Bob Mackie was responsible for the costume design for “Went With the Wind.” As usual, he had read the script for creative inspiration. When the script called for Carol Burnett, as Starlet O’Hara, to tear the curtains down and turn them into a dress that just hung off her, Mackie did not find it funny, as that is the same thing Scarlett O’Hara had done in the actual film. He had to think of something original. He was stymied for ideas.

In "Gone With the Wind," Scarlett O'Hara prepares to tear down the curtains to make a dress.

In “Gone With the Wind,” Scarlett O’Hara prepares to tear down the curtains to make a dress.

Finally, the morning of the Thursday filming, he thought of what to do. He ordered a real curtain rod to be fitted into the velvet drapes. The rod was enormously heavy. He carried it up the narrow back steps behind the stage staircase and helped Carol’s dresser – a tiny woman –  put it on Carol.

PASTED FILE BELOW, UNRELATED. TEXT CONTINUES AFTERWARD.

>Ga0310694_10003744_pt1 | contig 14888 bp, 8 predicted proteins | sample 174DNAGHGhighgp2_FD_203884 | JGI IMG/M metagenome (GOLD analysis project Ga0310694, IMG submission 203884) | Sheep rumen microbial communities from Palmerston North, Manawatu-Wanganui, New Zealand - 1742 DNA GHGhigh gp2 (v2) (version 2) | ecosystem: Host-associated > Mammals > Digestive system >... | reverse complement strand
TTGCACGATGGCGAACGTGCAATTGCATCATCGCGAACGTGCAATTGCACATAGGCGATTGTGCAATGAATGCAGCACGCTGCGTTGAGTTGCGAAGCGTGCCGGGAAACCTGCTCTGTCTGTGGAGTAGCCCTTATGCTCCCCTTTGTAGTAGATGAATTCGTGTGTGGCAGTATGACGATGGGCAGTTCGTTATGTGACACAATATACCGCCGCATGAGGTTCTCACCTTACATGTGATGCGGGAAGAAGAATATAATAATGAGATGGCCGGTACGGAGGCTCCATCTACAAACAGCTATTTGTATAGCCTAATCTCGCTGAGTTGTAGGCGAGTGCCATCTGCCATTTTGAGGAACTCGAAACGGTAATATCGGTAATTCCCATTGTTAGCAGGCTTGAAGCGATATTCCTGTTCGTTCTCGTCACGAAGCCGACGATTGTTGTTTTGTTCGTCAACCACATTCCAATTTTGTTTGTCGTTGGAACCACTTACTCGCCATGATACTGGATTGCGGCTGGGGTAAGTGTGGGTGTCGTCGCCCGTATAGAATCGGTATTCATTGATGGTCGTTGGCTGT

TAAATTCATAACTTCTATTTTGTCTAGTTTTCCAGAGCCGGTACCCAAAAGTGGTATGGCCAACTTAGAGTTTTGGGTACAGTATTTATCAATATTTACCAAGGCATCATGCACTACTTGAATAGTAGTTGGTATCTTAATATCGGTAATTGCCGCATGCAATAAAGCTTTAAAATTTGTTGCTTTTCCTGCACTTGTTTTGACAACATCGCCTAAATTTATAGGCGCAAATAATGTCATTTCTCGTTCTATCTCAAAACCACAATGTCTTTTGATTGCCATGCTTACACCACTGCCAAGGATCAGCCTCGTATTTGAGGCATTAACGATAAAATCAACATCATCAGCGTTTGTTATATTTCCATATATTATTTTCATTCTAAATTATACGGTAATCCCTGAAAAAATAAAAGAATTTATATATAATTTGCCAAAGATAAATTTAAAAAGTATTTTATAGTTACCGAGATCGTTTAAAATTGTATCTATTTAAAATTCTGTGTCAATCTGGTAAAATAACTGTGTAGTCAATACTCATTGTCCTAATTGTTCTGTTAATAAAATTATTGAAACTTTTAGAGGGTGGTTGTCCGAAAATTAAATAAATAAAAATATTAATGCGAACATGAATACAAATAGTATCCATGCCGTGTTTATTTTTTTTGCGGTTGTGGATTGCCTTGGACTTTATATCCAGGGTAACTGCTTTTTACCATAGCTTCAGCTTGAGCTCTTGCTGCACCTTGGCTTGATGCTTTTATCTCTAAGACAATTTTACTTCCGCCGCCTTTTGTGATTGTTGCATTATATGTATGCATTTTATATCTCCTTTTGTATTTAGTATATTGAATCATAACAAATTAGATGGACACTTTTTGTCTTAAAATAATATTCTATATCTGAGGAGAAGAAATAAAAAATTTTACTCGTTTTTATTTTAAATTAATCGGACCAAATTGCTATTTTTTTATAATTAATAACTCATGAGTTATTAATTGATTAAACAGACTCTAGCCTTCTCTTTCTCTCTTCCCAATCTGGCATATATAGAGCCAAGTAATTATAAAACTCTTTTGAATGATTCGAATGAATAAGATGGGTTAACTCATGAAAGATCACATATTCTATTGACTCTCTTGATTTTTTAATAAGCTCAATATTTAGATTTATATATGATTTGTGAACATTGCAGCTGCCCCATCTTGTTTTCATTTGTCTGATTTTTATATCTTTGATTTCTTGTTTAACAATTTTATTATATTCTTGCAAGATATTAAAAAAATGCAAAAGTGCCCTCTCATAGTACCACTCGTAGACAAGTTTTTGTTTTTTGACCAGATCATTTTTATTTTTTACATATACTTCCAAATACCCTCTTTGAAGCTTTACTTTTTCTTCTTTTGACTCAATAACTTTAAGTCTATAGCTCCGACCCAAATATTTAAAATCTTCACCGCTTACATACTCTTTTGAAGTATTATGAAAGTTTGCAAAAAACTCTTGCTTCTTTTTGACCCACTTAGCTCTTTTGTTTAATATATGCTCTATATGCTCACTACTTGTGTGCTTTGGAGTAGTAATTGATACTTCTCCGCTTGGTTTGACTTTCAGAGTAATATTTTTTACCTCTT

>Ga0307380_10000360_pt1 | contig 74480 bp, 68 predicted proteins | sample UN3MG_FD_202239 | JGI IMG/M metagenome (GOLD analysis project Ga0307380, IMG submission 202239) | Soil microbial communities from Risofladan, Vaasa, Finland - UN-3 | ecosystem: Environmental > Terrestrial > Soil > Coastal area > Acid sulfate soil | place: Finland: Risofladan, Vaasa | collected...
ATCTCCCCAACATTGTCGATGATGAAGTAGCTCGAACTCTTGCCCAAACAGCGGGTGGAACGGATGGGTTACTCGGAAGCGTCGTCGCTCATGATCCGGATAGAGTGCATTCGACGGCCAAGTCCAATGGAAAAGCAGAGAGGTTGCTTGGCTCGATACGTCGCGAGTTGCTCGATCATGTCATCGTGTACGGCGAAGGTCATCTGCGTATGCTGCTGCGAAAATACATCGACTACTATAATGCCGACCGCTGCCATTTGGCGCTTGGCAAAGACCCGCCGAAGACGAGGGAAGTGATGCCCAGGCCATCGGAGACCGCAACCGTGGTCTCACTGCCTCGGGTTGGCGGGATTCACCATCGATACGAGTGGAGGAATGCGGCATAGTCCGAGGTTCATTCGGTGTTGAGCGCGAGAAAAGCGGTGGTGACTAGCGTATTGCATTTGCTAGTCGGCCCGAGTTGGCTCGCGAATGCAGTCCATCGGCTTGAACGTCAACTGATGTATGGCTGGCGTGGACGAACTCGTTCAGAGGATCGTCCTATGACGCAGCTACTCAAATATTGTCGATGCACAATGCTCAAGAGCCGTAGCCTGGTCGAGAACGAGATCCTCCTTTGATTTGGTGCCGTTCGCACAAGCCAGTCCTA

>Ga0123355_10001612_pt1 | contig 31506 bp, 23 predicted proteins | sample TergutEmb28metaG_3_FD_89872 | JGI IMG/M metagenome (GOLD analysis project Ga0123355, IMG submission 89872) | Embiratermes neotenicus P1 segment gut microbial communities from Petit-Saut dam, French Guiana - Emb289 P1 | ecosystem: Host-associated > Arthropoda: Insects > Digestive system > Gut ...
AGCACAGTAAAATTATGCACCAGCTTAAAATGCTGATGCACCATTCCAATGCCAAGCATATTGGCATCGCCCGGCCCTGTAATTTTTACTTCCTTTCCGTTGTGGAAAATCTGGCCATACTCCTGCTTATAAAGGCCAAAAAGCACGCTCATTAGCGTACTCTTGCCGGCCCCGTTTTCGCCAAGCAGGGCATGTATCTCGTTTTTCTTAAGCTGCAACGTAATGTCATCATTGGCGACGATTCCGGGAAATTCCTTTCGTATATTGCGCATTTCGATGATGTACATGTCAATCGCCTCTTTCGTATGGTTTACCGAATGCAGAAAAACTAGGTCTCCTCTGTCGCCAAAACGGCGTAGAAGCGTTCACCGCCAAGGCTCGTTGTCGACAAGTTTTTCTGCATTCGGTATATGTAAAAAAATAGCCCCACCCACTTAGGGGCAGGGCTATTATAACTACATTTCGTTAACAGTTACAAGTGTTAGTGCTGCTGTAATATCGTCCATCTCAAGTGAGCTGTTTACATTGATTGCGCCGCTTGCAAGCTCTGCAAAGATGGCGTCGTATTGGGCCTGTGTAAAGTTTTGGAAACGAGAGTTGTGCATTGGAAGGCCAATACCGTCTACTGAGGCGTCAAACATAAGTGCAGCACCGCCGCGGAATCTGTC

In the next scene, Carol makes her dramatic entrance. She descends the stairwell to greet Captain Ratt Butler, played by Harvey Korman, trying to entice him into giving her money. Carol is wearing not just the curtains and sash but also the curtain rod like a long shoulder pad. When the audience saw the curtain rod jutting out from Carol’s shoulders, they shrieked with laughter.

Carol Burnett and Harvey Korman as "Starlet and Ratt" in comic sketch, "Went With the Wind." (1976)

Carol Burnett and Harvey Korman as “Starlet and Ratt” in comic sketch, “Went With the Wind.” (1976)

Ratt tells Starlet,

Starlet, I love you. That – that – gown is gorgeous.”

Starlet replies,

Thank you. I saw it in the window, and I just couldn’t resist it.”